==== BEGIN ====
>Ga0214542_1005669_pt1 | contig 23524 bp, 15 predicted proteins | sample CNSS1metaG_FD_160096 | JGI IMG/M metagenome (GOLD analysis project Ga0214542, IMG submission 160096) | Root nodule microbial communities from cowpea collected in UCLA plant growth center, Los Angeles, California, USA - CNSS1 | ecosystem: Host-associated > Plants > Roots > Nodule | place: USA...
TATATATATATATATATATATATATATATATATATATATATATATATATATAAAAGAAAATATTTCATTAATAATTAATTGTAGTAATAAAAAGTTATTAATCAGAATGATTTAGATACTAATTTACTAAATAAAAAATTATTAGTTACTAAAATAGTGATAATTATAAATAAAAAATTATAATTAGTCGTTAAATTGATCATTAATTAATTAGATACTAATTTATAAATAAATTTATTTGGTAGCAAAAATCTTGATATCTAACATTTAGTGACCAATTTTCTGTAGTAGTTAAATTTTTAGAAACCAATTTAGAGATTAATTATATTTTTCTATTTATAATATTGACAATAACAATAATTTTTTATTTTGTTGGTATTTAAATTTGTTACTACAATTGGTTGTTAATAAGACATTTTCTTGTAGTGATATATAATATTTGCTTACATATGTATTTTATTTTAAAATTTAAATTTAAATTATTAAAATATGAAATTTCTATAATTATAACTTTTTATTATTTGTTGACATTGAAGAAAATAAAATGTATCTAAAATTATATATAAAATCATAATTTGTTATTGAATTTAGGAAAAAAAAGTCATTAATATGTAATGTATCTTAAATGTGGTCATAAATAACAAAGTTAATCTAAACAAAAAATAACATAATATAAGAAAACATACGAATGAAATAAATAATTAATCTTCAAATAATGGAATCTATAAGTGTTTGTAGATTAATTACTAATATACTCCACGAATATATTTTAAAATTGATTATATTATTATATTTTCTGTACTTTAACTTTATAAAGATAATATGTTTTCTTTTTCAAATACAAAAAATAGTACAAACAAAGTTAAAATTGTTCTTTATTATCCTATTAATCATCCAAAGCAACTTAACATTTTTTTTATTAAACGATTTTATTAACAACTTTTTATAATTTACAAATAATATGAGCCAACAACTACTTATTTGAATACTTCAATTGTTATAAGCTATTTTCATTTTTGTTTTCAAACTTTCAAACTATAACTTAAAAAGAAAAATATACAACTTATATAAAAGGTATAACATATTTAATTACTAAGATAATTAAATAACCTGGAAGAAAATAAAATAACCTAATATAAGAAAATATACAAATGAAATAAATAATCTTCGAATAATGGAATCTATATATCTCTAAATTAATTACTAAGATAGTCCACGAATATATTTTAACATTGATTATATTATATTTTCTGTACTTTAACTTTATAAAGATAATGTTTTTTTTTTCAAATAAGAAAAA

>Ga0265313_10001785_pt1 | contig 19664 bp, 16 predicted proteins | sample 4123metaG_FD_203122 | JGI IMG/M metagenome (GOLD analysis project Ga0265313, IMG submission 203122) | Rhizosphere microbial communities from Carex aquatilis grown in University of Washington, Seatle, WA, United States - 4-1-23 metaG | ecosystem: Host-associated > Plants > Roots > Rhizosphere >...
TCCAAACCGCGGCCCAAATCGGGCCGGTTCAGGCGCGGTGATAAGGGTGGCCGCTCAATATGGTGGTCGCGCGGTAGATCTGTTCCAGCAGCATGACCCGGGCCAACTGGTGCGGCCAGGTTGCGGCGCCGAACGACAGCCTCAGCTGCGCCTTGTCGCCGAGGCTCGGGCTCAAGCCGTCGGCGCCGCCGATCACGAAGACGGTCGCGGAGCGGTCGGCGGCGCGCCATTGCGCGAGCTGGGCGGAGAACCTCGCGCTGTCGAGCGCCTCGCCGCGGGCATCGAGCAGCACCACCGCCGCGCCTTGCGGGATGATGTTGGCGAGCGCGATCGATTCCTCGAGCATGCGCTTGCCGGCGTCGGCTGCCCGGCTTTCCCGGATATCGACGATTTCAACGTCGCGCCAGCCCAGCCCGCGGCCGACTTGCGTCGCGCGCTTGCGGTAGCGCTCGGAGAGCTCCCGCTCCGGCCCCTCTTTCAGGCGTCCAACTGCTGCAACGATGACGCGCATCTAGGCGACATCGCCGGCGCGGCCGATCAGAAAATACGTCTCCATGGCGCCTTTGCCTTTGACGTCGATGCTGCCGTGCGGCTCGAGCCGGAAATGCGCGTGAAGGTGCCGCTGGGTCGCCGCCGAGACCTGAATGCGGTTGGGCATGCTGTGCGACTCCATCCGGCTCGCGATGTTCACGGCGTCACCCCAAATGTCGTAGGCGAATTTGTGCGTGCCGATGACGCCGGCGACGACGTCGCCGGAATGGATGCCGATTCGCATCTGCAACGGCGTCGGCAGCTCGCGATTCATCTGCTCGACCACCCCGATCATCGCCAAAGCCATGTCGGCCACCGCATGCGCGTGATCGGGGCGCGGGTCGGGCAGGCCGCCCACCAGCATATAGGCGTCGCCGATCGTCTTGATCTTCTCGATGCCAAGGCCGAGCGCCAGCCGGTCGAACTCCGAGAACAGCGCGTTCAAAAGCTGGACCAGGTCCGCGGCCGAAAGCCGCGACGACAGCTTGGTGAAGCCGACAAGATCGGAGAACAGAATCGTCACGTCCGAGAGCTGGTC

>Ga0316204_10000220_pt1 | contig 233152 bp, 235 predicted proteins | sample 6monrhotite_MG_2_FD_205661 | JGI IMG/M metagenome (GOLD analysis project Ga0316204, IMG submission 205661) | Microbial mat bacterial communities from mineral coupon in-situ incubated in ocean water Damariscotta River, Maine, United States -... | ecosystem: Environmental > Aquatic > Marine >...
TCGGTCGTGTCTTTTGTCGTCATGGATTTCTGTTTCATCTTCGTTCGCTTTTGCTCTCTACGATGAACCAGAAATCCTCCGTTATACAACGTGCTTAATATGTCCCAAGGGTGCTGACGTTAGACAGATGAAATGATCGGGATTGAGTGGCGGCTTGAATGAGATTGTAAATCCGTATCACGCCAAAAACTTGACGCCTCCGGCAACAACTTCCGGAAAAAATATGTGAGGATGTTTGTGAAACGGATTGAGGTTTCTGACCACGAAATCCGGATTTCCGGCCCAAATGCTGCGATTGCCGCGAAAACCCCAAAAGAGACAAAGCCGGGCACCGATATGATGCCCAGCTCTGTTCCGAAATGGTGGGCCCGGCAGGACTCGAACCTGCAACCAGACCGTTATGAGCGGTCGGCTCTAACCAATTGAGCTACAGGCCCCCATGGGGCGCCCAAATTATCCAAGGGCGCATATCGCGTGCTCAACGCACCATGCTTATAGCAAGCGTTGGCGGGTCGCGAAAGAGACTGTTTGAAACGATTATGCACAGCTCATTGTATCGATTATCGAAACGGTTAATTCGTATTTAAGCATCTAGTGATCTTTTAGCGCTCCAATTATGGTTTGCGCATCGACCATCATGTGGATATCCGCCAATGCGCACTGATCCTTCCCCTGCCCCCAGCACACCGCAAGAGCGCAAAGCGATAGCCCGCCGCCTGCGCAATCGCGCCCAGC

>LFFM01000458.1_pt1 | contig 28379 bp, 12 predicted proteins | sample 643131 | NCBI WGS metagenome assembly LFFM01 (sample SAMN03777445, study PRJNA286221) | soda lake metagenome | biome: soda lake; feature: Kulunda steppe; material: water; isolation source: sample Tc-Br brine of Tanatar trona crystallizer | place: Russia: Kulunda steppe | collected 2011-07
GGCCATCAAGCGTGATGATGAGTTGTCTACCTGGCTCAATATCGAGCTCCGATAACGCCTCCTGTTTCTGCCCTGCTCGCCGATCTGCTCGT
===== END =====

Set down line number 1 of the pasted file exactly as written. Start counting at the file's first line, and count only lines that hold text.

>Ga0214542_1005669_pt1 | contig 23524 bp, 15 predicted proteins | sample CNSS1metaG_FD_160096 | JGI IMG/M metagenome (GOLD analysis project Ga0214542, IMG submission 160096) | Root nodule microbial communities from cowpea collected in UCLA plant growth center, Los Angeles, California, USA - CNSS1 | ecosystem: Host-associated > Plants > Roots > Nodule | place: USA...